Within minutes my guts started to knot up as he discounted what others were saying in order to push his ideas on the group. Leaders need to listen – nowhere more than in the Church
So what should deacons be talking about in their meetings? Here’s a list of some key topics that will help deacons give leadership in making sure the congregation stays fresh.
Looking for a short but richly packed starting place for a conversation about how your church might get engaged with community transformation? You couldn't find a better place to look than in this 2 page list of questions and bullet points by Jay Van Groningen.
Given the recent news that CRWRC will experience a $1.1 million gap in funding this year due to loss of funding from CIDA, I was wondering if deacons/congregations are doing anything to address this particular need, beyond any normally scheduled offerings for CRWRC.
Data on CRC congregations and pastors from the Third Wave Report continues to nag at me. It appears that routine feedback to pastors from their councils is a very valuable tool! So, wouldn't you think we'd be doing that as one of our "disciplines"?
I love to read stories about what other churches are doing in their communities - especially when they teach and inspire me to think about what MY church could do! Stories can be resources by themselves AND they can lead the way to MORE resources - especially these stories from CFA!
In the years that I've been observing deacons in the CRCNA, my impression is that we don't really expect much leadership from our deacons. We have all kinds of reasons for this, but the fact is that it is the exception when deacons give intentional leadership to the congregation.
I want to tell you about a book about change that I think is unusually good - it's interesting, it's easy, it's funny, it's profound. And it'll change how you think about change while offering endless ideas for how to use these insights to bring about change in "real life".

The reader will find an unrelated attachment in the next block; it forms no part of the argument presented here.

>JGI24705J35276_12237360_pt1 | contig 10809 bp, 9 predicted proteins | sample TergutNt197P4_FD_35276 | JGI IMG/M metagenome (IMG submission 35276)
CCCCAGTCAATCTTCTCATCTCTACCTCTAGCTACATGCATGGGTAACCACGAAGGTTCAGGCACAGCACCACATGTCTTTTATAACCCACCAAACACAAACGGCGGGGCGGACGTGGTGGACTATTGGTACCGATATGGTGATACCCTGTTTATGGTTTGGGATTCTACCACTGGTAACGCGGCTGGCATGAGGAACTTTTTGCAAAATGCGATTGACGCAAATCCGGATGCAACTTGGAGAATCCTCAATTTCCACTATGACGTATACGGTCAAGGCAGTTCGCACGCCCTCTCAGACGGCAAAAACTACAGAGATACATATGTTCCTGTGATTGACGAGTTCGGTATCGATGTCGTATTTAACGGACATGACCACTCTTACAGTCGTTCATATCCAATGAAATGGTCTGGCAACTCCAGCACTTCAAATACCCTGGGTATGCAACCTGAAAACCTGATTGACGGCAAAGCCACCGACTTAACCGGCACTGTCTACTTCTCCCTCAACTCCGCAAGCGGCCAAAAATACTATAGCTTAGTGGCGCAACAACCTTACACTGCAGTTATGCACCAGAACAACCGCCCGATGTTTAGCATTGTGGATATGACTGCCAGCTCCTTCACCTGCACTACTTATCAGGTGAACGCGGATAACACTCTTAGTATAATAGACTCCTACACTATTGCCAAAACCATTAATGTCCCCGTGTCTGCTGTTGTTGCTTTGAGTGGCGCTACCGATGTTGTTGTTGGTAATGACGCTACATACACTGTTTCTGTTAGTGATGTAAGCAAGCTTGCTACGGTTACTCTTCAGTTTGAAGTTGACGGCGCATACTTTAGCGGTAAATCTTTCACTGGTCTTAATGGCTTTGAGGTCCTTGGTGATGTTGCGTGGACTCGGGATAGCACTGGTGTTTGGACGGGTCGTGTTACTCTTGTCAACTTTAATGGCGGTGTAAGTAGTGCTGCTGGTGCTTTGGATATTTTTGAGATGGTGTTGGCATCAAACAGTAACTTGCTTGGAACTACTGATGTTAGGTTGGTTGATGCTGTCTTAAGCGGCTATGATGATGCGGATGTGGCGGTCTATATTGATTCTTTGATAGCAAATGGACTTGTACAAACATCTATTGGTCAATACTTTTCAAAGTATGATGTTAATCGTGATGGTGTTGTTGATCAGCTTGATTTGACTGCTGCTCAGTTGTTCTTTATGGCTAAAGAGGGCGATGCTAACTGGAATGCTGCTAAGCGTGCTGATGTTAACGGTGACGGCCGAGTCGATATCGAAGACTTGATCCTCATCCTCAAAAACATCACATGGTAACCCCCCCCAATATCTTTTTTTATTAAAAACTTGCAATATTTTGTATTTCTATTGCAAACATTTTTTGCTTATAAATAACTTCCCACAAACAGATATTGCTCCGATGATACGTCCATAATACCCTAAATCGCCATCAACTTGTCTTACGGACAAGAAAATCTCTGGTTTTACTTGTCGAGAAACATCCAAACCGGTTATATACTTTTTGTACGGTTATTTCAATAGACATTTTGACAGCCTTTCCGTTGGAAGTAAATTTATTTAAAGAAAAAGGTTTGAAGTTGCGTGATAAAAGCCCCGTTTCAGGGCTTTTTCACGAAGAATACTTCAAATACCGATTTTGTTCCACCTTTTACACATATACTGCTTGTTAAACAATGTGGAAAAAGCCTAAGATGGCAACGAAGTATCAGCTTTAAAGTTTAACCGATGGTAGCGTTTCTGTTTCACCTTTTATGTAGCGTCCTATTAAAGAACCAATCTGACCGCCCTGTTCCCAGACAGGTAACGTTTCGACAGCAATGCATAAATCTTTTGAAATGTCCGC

People just aren't as worried about my convenience and my schedule as they should be. People aren't committed to making progress at my pace. People aren't first of all concerned about how wonderful I am because I'm helping them. But the Holy Spirit is at work.
Mary's song of hope becomes more challenging when it moves beyond charity for the poor to judgment: “…but he has sent the rich away empty.” How are we to participate in the kingdom activity of sending the rich away empty? I can’t say I have ever heard a sermon about that.
Deacons often build their meetings around problems, needs, shortfalls, and concerns. In a way, that's their job, but the wise deacon has her attitude shaped by graceful abundance, rather than by anxious focus on the problems. So how can one deacon make a difference in how a meeting flows?
Let's do everything we can to make this task force a delightful assignment for its members. Will you help? You can start with prayer; you can use the Deacons' Forum; you can respond when they ask for help; and you can talk to your fellow deacons and council members about this task force. Let the deaconal revolution begin!